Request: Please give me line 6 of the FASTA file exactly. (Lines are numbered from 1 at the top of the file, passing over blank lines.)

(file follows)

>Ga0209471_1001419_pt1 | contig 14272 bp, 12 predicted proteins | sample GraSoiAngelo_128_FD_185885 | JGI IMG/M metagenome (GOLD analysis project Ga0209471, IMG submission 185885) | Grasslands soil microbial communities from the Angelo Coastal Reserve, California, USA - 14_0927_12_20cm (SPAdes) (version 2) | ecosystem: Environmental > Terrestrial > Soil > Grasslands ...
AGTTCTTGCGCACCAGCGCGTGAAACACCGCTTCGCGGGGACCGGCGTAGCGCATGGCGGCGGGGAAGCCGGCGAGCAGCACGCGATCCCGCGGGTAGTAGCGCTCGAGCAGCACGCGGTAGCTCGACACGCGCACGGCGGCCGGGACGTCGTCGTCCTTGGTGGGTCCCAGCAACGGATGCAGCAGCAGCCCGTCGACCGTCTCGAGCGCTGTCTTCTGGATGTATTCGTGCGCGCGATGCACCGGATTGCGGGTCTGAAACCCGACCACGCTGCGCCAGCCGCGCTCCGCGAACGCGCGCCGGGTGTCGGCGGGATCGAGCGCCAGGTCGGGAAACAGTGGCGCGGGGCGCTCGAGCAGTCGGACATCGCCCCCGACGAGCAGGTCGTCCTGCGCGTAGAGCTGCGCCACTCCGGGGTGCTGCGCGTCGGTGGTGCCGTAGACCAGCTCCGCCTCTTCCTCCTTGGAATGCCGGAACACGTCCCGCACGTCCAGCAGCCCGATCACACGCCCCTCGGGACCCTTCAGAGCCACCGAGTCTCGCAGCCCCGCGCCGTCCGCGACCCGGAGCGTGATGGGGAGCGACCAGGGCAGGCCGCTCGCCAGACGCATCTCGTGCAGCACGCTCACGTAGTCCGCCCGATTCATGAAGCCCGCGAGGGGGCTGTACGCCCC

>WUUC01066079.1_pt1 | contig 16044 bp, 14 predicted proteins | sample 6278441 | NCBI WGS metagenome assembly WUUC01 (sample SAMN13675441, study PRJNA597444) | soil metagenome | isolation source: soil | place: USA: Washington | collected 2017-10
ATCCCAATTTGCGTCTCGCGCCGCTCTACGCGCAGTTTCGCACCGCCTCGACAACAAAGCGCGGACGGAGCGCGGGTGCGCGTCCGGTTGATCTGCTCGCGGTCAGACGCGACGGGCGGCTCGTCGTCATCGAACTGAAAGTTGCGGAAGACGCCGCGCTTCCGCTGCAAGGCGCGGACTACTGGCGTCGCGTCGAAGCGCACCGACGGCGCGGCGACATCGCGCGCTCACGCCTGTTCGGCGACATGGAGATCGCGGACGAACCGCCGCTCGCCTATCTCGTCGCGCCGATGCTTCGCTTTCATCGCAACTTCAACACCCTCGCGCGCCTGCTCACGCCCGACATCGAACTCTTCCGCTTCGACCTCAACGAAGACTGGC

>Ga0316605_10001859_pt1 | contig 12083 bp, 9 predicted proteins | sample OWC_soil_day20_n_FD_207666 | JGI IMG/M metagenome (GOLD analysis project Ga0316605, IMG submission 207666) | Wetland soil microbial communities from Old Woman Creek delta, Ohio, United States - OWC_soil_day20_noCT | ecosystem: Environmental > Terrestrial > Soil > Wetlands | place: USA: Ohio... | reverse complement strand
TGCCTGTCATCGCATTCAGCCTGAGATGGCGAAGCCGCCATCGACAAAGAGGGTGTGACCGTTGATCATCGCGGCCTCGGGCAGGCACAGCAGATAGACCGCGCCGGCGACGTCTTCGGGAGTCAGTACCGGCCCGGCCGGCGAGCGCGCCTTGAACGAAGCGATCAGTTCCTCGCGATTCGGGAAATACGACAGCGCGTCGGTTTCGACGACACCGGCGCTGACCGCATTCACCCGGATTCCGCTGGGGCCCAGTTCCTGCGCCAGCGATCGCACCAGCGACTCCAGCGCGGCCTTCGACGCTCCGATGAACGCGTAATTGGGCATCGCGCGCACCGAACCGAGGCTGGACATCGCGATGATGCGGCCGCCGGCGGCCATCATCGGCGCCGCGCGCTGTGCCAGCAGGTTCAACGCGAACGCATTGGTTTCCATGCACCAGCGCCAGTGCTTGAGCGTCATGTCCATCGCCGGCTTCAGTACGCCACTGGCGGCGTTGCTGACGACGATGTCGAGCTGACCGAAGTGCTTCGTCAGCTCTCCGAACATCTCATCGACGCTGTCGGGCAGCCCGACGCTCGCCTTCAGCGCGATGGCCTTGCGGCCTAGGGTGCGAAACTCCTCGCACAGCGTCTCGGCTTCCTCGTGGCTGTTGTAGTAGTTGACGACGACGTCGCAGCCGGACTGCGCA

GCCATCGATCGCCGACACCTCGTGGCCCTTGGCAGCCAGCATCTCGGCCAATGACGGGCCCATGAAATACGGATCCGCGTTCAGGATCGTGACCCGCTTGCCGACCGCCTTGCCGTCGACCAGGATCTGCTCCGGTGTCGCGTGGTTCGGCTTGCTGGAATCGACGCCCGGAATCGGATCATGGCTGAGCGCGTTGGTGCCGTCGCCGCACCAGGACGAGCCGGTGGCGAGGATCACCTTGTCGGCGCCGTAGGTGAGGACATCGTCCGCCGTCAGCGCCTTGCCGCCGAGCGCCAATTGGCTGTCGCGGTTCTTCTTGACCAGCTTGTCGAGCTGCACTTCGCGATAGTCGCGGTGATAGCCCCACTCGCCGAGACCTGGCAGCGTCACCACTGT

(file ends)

TGCCTGTCATCGCATTCAGCCTGAGATGGCGAAGCCGCCATCGACAAAGAGGGTGTGACCGTTGATCATCGCGGCCTCGGGCAGGCACAGCAGATAGACCGCGCCGGCGACGTCTTCGGGAGTCAGTACCGGCCCGGCCGGCGAGCGCGCCTTGAACGAAGCGATCAGTTCCTCGCGATTCGGGAAATACGACAGCGCGTCGGTTTCGACGACACCGGCGCTGACCGCATTCACCCGGATTCCGCTGGGGCCCAGTTCCTGCGCCAGCGATCGCACCAGCGACTCCAGCGCGGCCTTCGACGCTCCGATGAACGCGTAATTGGGCATCGCGCGCACCGAACCGAGGCTGGACATCGCGATGATGCGGCCGCCGGCGGCCATCATCGGCGCCGCGCGCTGTGCCAGCAGGTTCAACGCGAACGCATTGGTTTCCATGCACCAGCGCCAGTGCTTGAGCGTCATGTCCATCGCCGGCTTCAGTACGCCACTGGCGGCGTTGCTGACGACGATGTCGAGCTGACCGAAGTGCTTCGTCAGCTCTCCGAACATCTCATCGACGCTGTCGGGCAGCCCGACGCTCGCCTTCAGCGCGATGGCCTTGCGGCCTAGGGTGCGAAACTCCTCGCACAGCGTCTCGGCTTCCTCGTGGCTGTTGTAGTAGTTGACGACGACGTCGCAGCCGGACTGCGCA